Maddon was quick to defend the length of the game, saying he didn’t think the two were correlated at all. (For what it’s worth, a 2018 study revealed that the average NBA game lasted 2:13, while the current average run time of a MLB game this year is at 3:06.) Instead, Maddon pointed to how the NBA’s stars are marketed. 

“I do agree in the sense that I think we could do a better job promoting our players, no question,” he said. “I would not disagree with that. We have so many interesting stories to tell among our groups and I don’t think the fans - the young fans- really get to know that possibly as well as they know NBA players. Even in the NFL, I don’t think you know those players - plus they wear helmets so you can’t see their face. All that stuff matters.” 

Much of the issue lies in MLB’s approach to digital media. There are restrictive (bordering on archaic) rules in place about the use of their footage on all the various social media platforms, and their official website makes searching for video highlights a chore. Contrast that with the NBA, whose Twitter presence has quite literally become its own subculture. Here’s what commissioner Adam Silver had to say on the subject back in 2018:

"We promote the posting of our highlights. The highlights are identified through YouTube's software, and when ads are sold against them, we share in the revenue. We analogize our strategy to snacks versus meals. If we provide those snacks to our fans on a free basis, they're still going to want to eat meals — which are our games. There is no substitute for the live game experience. We believe that greater fan engagement through social media helps drive television ratings"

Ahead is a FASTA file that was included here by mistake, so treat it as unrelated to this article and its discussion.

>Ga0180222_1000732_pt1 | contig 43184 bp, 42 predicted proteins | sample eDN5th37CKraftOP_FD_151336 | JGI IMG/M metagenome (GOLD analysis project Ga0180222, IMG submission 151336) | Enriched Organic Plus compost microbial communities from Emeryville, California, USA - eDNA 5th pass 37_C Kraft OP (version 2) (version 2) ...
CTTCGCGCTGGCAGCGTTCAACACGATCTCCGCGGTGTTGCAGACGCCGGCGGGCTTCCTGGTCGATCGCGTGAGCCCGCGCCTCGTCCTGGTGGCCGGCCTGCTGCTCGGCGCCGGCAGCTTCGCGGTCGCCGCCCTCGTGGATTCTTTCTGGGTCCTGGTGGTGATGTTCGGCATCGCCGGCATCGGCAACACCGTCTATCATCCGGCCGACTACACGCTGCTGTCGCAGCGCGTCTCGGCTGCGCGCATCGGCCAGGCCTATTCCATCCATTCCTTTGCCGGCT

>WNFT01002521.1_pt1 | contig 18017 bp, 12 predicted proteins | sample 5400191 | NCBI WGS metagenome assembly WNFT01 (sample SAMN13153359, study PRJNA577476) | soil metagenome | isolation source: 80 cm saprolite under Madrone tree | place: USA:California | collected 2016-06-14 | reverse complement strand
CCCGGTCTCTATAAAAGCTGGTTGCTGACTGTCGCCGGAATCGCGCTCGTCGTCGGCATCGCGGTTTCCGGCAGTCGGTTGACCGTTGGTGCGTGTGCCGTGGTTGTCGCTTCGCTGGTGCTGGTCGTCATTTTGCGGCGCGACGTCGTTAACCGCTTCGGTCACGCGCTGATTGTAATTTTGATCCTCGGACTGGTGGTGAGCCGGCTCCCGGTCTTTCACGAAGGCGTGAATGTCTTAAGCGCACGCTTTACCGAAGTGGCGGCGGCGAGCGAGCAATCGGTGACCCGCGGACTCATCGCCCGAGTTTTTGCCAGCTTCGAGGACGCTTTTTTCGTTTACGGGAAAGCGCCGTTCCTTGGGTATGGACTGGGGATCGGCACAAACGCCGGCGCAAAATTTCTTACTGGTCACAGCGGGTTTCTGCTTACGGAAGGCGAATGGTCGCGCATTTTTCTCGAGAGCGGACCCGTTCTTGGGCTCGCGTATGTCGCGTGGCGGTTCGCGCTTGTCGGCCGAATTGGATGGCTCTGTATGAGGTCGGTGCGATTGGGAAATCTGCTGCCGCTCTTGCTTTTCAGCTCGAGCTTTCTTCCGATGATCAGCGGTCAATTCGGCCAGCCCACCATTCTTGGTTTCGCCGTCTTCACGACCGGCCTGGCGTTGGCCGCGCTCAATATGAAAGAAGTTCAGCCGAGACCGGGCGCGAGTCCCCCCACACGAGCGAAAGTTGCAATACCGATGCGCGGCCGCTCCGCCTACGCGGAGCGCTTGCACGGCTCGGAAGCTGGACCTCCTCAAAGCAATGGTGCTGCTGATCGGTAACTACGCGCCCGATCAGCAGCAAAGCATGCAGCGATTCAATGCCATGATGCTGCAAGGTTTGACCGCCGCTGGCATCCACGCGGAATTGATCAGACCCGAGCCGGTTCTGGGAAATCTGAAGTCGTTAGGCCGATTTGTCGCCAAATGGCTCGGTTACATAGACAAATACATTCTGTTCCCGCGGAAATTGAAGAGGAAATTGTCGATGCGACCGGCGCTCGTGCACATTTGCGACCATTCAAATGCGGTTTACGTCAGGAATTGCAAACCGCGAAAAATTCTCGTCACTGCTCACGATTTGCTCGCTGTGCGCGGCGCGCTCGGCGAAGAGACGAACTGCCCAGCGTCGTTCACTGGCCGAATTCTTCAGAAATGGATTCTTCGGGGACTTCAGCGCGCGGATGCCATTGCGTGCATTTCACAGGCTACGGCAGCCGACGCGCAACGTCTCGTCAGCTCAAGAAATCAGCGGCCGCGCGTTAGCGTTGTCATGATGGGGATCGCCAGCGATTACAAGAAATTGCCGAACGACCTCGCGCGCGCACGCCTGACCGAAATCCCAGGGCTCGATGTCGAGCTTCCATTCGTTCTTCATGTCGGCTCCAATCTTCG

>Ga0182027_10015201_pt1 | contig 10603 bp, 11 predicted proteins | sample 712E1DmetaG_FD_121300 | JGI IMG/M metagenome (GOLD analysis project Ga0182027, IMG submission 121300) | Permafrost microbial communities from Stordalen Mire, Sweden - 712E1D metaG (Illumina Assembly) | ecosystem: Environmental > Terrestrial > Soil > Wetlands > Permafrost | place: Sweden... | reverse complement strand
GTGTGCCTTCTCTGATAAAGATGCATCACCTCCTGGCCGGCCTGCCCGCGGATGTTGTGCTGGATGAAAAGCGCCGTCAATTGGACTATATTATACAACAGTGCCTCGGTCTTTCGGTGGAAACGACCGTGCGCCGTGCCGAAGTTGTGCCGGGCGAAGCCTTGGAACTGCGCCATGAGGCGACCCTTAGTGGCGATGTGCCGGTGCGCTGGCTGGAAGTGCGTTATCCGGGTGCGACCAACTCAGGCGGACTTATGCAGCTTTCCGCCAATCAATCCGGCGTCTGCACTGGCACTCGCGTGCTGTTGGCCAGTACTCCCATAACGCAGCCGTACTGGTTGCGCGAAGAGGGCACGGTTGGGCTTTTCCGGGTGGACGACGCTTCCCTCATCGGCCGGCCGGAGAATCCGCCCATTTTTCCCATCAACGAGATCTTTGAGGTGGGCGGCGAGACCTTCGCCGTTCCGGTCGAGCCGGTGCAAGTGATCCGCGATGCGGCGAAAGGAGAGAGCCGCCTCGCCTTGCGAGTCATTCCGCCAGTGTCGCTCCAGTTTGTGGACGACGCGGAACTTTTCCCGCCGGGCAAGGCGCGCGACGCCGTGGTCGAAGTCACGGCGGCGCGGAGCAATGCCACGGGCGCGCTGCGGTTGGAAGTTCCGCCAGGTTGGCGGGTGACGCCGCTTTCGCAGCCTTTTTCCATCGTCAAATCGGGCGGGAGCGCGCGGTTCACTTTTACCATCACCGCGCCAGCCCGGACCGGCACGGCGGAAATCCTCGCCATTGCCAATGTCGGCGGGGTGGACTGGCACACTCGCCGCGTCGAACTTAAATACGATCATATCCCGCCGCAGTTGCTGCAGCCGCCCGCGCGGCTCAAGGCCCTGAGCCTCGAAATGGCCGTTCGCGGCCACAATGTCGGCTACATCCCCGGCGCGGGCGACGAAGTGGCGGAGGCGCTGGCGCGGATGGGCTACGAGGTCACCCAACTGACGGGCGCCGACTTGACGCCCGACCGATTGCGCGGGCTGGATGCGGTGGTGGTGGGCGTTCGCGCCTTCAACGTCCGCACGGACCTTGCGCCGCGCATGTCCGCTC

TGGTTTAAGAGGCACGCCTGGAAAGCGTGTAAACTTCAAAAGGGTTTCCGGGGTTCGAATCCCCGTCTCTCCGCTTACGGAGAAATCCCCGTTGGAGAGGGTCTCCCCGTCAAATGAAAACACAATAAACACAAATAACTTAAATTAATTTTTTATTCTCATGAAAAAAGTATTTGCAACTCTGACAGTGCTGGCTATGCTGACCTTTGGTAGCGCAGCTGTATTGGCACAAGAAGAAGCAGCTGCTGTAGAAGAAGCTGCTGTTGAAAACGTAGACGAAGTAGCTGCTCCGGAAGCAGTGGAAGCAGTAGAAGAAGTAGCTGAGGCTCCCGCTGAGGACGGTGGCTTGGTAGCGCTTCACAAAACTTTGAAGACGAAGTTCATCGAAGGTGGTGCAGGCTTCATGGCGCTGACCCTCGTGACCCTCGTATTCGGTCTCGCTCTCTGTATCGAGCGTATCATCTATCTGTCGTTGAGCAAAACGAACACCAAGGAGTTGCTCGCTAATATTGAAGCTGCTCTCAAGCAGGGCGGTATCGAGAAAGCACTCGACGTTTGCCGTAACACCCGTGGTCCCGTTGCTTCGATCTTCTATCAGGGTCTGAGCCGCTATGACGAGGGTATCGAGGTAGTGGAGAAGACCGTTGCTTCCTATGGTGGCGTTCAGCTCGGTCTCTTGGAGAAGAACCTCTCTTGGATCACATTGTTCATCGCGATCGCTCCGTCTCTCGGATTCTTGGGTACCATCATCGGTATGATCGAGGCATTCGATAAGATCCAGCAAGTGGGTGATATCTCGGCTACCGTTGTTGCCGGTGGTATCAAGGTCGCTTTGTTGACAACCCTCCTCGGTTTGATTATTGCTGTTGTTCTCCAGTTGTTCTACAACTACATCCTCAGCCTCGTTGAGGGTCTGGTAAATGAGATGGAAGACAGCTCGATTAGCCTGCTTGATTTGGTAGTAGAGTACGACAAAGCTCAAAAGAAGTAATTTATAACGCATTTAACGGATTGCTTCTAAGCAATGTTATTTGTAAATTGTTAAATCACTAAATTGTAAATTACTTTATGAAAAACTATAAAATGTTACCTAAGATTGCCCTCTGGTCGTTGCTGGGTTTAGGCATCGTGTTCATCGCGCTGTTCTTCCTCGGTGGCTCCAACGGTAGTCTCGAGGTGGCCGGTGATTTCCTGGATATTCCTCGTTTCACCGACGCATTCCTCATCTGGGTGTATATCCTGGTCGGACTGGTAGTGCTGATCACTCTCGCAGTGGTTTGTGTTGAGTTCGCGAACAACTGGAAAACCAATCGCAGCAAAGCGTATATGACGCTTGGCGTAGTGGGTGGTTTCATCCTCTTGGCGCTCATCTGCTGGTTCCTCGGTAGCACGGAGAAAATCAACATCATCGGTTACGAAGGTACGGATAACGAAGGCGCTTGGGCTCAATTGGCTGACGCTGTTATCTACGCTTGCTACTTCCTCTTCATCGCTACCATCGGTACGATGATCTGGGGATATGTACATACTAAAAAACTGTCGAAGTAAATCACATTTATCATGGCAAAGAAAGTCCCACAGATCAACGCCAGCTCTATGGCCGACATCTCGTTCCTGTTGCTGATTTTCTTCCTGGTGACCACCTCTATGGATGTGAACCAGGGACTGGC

For his part, Maddon tries to find time to skype into different school classes as often as he can. That face-to-face interaction is something he feels MLB lacks. 

“ When you can connect faces and voices, even though it was through technology, you will be attached,” he said. “I can’t even imagine me growing up having that opportunity. I can’t even imagine that, how I would have taken to that. I don’t think we utilize technology well enough to connect with young kids. To me, that’s the more practical and important way to get them involved with and wanting to be baseball fans.” 

A more off-the-wall idea Maddon threw out was incorporating fantasy baseball into school curriculum. Math classes could offer a gentle approach into the world of analytics, and teachers could give students roles as GMs, Ass. GMs, and scouts of their own teams. 

“They don’t have to play the game, it’s not about playing the game,” he said. “This NBA group you’re talking about, the ones that love the NBA, they’re not there to play the game, they’re there to watch the game. And the enjoy all the components of it. 

“You’re not necessarily needing to attract people who play the game, as much as people who are interested in the game. We do have the most intellectually stimulating game of all, by far. So teach them the game. It doesn’t have to happen more quickly, they just have to understand it better.”